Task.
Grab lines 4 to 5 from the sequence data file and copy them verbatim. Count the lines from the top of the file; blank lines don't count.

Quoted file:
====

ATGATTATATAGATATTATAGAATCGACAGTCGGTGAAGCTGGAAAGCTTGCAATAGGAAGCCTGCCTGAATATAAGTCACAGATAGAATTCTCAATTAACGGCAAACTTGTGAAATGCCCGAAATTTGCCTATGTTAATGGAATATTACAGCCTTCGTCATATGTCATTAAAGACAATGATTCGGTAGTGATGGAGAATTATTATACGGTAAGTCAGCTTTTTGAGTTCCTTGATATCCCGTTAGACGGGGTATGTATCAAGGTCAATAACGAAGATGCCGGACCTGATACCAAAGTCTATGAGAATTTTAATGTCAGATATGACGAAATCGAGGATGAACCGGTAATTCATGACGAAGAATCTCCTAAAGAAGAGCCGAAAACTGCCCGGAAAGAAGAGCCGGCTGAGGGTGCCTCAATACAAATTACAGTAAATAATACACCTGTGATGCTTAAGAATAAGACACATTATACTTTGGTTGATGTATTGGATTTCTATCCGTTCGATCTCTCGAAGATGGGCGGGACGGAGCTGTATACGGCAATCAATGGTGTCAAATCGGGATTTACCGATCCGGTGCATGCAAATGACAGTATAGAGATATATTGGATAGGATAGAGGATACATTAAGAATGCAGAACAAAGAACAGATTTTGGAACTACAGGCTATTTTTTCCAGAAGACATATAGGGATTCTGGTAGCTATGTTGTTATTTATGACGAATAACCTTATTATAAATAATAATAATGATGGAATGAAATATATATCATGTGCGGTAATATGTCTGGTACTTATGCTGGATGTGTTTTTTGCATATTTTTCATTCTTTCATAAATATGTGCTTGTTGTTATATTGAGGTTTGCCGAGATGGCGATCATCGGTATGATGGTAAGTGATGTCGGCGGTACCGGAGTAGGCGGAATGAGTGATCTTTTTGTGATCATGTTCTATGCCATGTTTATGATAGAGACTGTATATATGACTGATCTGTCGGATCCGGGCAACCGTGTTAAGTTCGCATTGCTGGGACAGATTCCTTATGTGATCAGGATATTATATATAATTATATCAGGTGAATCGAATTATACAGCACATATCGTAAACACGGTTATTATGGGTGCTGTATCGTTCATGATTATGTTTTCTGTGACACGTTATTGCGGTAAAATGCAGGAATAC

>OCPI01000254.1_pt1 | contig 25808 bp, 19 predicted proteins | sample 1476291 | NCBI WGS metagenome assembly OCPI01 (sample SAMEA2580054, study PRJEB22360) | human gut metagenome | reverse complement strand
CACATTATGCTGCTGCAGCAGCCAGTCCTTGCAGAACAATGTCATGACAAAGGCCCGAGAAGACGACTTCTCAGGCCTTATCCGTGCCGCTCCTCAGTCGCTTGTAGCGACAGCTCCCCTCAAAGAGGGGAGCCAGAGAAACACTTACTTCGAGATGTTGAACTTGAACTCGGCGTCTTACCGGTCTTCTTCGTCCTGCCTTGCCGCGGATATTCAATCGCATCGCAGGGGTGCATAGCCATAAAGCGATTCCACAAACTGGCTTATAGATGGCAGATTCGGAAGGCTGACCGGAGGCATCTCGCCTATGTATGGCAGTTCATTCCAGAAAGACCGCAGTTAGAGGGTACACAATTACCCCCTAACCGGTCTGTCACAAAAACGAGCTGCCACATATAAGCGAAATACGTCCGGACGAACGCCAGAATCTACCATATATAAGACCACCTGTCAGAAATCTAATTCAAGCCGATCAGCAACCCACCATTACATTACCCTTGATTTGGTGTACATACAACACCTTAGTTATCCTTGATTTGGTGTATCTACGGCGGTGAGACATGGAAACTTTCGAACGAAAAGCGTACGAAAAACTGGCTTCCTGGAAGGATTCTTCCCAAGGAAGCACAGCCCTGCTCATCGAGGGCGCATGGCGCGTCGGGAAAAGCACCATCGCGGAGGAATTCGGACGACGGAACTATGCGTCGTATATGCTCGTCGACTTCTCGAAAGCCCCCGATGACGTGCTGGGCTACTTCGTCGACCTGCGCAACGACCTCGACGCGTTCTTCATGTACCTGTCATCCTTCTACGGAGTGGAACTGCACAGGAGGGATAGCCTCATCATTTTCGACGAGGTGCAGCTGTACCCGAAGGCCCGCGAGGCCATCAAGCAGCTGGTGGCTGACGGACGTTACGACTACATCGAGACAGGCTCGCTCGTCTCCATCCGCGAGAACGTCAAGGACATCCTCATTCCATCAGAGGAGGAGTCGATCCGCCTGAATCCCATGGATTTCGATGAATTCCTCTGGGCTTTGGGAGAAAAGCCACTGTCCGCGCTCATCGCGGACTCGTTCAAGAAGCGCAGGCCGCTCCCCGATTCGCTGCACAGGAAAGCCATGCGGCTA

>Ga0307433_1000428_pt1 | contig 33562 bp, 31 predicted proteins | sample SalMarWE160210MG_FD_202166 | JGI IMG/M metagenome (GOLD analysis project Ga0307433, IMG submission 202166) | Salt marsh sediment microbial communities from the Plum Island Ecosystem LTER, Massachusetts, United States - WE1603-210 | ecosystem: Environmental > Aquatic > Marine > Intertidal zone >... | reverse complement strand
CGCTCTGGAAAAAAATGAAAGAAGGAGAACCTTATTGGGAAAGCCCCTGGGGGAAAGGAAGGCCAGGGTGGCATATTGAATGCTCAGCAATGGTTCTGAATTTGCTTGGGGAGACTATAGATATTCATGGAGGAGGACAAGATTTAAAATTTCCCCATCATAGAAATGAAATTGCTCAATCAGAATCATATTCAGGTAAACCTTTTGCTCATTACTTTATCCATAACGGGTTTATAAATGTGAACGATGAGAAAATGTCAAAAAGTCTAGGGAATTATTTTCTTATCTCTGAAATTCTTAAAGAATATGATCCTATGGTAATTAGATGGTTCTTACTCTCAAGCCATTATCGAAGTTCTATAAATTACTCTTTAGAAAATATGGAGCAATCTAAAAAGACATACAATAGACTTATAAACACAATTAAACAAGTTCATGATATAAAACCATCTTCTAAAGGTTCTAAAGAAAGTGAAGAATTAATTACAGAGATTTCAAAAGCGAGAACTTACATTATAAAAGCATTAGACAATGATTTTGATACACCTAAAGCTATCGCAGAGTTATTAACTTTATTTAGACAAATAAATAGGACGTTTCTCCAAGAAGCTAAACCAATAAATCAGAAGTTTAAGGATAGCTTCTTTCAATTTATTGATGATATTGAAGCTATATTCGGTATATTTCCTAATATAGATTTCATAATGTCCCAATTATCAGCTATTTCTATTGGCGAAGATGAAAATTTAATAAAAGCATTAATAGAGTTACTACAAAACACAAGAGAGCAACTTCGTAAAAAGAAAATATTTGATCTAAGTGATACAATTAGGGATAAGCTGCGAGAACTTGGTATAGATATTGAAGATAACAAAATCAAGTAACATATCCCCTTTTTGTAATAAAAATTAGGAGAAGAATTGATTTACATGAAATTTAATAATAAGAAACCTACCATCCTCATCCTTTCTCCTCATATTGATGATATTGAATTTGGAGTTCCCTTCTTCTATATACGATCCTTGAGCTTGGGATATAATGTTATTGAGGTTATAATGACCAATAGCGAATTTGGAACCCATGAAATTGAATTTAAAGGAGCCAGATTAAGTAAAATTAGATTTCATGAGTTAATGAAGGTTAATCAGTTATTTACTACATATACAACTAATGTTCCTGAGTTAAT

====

>Ga0307433_1000428_pt1 | contig 33562 bp, 31 predicted proteins | sample SalMarWE160210MG_FD_202166 | JGI IMG/M metagenome (GOLD analysis project Ga0307433, IMG submission 202166) | Salt marsh sediment microbial communities from the Plum Island Ecosystem LTER, Massachusetts, United States - WE1603-210 | ecosystem: Environmental > Aquatic > Marine > Intertidal zone >... | reverse complement strand
CGCTCTGGAAAAAAATGAAAGAAGGAGAACCTTATTGGGAAAGCCCCTGGGGGAAAGGAAGGCCAGGGTGGCATATTGAATGCTCAGCAATGGTTCTGAATTTGCTTGGGGAGACTATAGATATTCATGGAGGAGGACAAGATTTAAAATTTCCCCATCATAGAAATGAAATTGCTCAATCAGAATCATATTCAGGTAAACCTTTTGCTCATTACTTTATCCATAACGGGTTTATAAATGTGAACGATGAGAAAATGTCAAAAAGTCTAGGGAATTATTTTCTTATCTCTGAAATTCTTAAAGAATATGATCCTATGGTAATTAGATGGTTCTTACTCTCAAGCCATTATCGAAGTTCTATAAATTACTCTTTAGAAAATATGGAGCAATCTAAAAAGACATACAATAGACTTATAAACACAATTAAACAAGTTCATGATATAAAACCATCTTCTAAAGGTTCTAAAGAAAGTGAAGAATTAATTACAGAGATTTCAAAAGCGAGAACTTACATTATAAAAGCATTAGACAATGATTTTGATACACCTAAAGCTATCGCAGAGTTATTAACTTTATTTAGACAAATAAATAGGACGTTTCTCCAAGAAGCTAAACCAATAAATCAGAAGTTTAAGGATAGCTTCTTTCAATTTATTGATGATATTGAAGCTATATTCGGTATATTTCCTAATATAGATTTCATAATGTCCCAATTATCAGCTATTTCTATTGGCGAAGATGAAAATTTAATAAAAGCATTAATAGAGTTACTACAAAACACAAGAGAGCAACTTCGTAAAAAGAAAATATTTGATCTAAGTGATACAATTAGGGATAAGCTGCGAGAACTTGGTATAGATATTGAAGATAACAAAATCAAGTAACATATCCCCTTTTTGTAATAAAAATTAGGAGAAGAATTGATTTACATGAAATTTAATAATAAGAAACCTACCATCCTCATCCTTTCTCCTCATATTGATGATATTGAATTTGGAGTTCCCTTCTTCTATATACGATCCTTGAGCTTGGGATATAATGTTATTGAGGTTATAATGACCAATAGCGAATTTGGAACCCATGAAATTGAATTTAAAGGAGCCAGATTAAGTAAAATTAGATTTCATGAGTTAATGAAGGTTAATCAGTTATTTACTACATATACAACTAATGTTCCTGAGTTAAT